In an old post I said that 'handflying a spaceship is a ding waiting to happen,' alluding to a Progress supply ship that banged into the Mir space station during a Russian test in 1997. But the story is (as usual) a bit more complicated than that.
In Russian practice, handflying has always been strictly an emergency backup. And certainly their experience gave them no reason to change their approach. In the American space program, however, things were different.
Cosmonauts and astronauts were both originally chosen from among test pilots, for the same sensible reason. The basic mission was to test and exercise human capabilities in space, for which you want highly capable people. Familiarity with complex technical systems that go really, really fast was also seen as helpful.
But for institutional and cultural reasons, the early 'Murrican astronauts had much greater influence on how things were done. Mostly it was the whole hot-pilot mystique: Use the Force, Luke!
A scene in The Right Stuff - a title that encapsulates this mystique - conveyed the effects it had on American thinking about space. A German-born rocket scientist describes the prospective occupant of a Mercury capsule as a 'specimen,' but his 'Murrican audience hears it as spaceman, a term richly evocative of Romance.
A related factor might have been the historical accident that the Russians used dogs, most famously Laika, for space research while the Americans used monkeys and apes. Following in the pawprints of Man's Best Friend was one thing. Going boldly where our relatives from the primate house had gone before was a bit more awkward.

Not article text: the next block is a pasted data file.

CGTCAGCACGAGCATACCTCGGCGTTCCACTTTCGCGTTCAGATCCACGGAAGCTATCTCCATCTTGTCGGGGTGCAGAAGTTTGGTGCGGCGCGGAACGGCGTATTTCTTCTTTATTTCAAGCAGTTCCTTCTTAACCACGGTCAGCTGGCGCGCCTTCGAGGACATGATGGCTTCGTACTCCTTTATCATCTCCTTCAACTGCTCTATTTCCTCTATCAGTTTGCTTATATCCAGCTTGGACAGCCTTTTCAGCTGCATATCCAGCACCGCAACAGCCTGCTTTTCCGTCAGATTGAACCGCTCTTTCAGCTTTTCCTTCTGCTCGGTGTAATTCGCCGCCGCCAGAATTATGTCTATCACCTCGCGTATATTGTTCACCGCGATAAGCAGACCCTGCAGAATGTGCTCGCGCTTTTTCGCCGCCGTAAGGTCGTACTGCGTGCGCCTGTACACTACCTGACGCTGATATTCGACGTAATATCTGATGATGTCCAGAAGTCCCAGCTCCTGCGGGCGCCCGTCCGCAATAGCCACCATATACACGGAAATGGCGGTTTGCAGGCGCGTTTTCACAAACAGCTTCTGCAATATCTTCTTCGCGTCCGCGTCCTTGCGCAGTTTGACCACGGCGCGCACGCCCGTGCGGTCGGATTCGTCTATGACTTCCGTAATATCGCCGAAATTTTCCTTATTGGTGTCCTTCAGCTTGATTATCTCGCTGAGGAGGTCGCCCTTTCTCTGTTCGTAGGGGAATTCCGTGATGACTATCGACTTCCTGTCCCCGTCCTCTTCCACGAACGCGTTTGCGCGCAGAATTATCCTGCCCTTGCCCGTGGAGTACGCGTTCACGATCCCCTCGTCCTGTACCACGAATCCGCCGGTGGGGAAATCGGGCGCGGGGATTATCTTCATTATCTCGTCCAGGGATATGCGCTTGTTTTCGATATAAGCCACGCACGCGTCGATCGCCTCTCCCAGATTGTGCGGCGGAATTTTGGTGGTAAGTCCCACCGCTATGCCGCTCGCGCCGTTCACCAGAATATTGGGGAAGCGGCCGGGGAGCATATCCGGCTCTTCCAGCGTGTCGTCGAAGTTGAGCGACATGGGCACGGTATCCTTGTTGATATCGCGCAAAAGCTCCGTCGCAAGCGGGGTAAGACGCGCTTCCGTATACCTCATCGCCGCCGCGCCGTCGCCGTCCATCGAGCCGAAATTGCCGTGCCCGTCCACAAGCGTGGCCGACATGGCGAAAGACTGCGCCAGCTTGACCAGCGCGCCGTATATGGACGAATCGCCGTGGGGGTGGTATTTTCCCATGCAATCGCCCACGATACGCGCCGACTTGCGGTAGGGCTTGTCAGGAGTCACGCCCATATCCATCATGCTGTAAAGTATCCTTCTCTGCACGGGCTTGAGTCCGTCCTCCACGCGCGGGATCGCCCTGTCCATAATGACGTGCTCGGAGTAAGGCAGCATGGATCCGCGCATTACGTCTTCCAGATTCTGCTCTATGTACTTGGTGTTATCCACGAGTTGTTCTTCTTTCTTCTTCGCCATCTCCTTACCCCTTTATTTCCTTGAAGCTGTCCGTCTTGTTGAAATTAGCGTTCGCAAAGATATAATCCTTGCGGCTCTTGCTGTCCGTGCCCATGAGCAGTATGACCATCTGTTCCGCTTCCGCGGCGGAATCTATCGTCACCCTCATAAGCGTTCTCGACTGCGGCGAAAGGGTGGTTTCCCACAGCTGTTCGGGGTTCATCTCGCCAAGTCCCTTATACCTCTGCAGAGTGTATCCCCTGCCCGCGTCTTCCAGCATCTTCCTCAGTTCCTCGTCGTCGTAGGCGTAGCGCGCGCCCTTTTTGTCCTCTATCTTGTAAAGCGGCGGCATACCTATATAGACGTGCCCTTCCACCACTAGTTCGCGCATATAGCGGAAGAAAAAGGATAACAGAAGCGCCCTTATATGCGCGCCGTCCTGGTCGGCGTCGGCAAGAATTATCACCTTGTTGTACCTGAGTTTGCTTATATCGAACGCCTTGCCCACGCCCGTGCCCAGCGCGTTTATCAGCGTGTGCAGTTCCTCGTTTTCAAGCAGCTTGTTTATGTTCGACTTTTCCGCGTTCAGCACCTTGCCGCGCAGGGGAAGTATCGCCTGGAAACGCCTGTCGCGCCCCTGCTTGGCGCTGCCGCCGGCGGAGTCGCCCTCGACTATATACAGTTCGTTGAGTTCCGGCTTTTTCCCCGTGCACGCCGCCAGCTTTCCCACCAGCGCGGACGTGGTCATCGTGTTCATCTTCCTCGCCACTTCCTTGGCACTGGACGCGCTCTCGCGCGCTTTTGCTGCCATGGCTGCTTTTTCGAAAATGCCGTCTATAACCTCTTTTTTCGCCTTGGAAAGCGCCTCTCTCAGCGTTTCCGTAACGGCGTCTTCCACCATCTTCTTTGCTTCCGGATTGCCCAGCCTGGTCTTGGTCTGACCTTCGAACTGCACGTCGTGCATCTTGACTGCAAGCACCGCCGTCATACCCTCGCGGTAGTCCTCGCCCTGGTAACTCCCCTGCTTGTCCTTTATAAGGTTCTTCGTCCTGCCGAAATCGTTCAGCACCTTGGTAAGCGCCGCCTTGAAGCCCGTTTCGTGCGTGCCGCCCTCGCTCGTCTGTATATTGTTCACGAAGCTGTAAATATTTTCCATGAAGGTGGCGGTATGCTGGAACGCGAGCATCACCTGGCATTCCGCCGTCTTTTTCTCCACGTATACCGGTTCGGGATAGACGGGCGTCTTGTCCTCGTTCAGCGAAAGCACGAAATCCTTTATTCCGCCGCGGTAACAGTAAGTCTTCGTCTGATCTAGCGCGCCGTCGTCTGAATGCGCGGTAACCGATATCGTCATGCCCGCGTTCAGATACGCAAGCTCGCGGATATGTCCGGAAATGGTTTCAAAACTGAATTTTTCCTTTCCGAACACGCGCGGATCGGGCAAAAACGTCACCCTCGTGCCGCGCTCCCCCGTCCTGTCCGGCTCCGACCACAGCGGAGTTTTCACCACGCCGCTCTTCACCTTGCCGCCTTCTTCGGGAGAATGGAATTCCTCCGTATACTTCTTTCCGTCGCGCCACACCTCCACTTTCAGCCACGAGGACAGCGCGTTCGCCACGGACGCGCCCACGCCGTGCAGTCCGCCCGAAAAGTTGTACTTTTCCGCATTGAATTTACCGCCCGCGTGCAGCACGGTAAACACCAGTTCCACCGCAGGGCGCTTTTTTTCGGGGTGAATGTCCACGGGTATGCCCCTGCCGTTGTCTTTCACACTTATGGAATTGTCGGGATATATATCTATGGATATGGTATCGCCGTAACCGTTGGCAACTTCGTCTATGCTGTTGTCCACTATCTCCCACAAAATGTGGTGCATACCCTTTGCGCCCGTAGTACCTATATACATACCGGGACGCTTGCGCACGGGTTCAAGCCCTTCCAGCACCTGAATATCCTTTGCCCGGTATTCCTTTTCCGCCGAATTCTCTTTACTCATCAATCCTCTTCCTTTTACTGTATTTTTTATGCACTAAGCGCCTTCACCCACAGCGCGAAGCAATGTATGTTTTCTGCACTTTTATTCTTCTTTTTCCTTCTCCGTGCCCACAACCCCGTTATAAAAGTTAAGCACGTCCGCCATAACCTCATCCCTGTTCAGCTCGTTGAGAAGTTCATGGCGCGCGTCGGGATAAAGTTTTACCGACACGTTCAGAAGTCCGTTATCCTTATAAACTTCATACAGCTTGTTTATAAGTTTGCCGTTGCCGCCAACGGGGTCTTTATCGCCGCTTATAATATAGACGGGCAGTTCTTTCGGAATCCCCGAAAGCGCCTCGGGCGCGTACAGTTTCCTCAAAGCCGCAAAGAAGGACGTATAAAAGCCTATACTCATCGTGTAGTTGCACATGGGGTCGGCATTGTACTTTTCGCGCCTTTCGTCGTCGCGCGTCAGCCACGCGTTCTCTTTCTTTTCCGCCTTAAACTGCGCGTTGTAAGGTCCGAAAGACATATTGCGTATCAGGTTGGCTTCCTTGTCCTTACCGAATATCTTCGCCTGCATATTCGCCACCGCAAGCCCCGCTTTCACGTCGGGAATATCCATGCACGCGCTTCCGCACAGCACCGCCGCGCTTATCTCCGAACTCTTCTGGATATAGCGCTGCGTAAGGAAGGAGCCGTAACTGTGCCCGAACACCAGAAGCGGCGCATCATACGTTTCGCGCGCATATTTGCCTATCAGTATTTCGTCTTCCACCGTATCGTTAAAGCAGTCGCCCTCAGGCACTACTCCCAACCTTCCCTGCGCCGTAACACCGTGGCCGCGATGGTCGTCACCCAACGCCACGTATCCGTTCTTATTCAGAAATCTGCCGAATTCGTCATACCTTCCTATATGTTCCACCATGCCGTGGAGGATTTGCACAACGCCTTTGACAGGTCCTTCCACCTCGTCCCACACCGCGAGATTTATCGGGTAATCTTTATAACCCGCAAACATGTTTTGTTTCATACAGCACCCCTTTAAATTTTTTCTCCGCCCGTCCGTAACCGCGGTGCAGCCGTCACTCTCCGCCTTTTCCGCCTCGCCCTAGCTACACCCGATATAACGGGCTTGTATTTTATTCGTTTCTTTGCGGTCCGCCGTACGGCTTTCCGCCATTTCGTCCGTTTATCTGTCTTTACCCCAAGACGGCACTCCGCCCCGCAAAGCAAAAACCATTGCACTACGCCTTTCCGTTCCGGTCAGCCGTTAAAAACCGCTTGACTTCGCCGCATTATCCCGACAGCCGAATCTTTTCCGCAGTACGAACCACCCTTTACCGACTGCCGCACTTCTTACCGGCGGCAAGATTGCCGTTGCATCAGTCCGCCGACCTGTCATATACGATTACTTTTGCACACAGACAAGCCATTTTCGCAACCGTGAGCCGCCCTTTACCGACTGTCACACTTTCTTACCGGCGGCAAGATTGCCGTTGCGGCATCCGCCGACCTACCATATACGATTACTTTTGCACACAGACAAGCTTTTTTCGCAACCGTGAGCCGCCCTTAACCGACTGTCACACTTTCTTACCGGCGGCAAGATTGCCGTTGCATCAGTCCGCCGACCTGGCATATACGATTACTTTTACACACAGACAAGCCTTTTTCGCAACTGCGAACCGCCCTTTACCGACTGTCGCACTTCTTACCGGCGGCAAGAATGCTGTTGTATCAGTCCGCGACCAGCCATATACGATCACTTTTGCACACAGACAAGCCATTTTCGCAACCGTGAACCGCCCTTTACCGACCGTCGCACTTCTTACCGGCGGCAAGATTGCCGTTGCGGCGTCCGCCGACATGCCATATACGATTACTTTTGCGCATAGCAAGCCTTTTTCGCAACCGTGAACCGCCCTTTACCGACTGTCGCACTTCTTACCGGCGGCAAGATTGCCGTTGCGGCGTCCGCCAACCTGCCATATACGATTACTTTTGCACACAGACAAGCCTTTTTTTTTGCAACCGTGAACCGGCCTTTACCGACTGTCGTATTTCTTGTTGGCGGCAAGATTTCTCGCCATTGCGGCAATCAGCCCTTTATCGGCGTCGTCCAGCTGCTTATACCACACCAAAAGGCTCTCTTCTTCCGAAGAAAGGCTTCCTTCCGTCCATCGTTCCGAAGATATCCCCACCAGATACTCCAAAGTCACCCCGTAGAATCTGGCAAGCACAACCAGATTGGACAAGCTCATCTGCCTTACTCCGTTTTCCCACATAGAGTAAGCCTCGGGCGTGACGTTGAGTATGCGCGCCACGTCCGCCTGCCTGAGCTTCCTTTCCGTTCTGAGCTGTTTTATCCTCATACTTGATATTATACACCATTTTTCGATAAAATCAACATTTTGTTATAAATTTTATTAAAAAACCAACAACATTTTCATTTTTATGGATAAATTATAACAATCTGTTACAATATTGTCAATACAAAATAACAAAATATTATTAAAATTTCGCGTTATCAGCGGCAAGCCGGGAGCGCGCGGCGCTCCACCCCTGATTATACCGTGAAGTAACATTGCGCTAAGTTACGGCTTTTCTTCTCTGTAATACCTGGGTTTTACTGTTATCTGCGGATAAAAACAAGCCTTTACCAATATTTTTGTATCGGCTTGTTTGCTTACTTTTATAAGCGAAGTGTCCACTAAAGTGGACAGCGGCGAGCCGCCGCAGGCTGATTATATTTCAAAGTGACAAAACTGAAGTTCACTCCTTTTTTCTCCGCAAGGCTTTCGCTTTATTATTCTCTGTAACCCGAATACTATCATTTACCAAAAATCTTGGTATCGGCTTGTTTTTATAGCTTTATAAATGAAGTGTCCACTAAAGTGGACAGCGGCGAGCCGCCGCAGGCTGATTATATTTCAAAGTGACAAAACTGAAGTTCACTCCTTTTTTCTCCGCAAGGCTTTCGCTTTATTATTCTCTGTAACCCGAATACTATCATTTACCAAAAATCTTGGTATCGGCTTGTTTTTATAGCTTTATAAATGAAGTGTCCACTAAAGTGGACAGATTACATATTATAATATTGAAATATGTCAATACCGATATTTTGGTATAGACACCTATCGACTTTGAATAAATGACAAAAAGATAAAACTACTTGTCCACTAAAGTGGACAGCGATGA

In any case, the upshot was that astronauts fiercely resisted being spam in a can, and got their way. Handflying was integral to American human spaceflight from the beginning, and right through the retirement of the Shuttle.
Moreover, it contributed significantly to Americans winning the 1960s moon race. Successful handflying of Gemini spacecraft in rendevous and docking maneuvers emboldened NASA to choose an Apollo architecture that required rendezvous on lunar orbit, and the savings in mass allowed the whole thing to go up on one Saturn V. In the mid-60s state of the art, when this decision was made, automated rendezvous and docking at lunar distance was surely a nonstarter.
Fifty years later our space technology, most of it, is not much different, but automation is obviously a different story. In the age of Google Cars, handflying is out of fashion, and new generation US spacecraft, both Orion and Dragon2, will reportedly follow the Russians in automating maneuvers, including rendezvous and docking.
So is handflying in space an idea whose time has come and gone? Just behind this question, of course, lurks the much larger one of whether human spaceflight itself is an idea whose time has come and gone. Our voyages of deep space exploration have now reached the Kuiper Belt, and the fringes of interstellar space, without their operating crews ever leaving Pasadena or its terrestrial counterparts.
It may be that at some point we will send 'mission specialists' to the planets without any need to send spacecrew along to fly their ships. For that matter, even if ship-operation spacecrew are needed, their tasks may not include handflying. But for now, let us consider handflying, as one of the classic skills we once expected of professional space travellers.
It is pretty much a given that automated systems can fly routine space maneuvers, including complex ones like rendezvous and docking, more smoothly than human pilots. And probably more safely as well, since robots are less prone to unaccountable lapses that can cause routine operations to go pear shaped.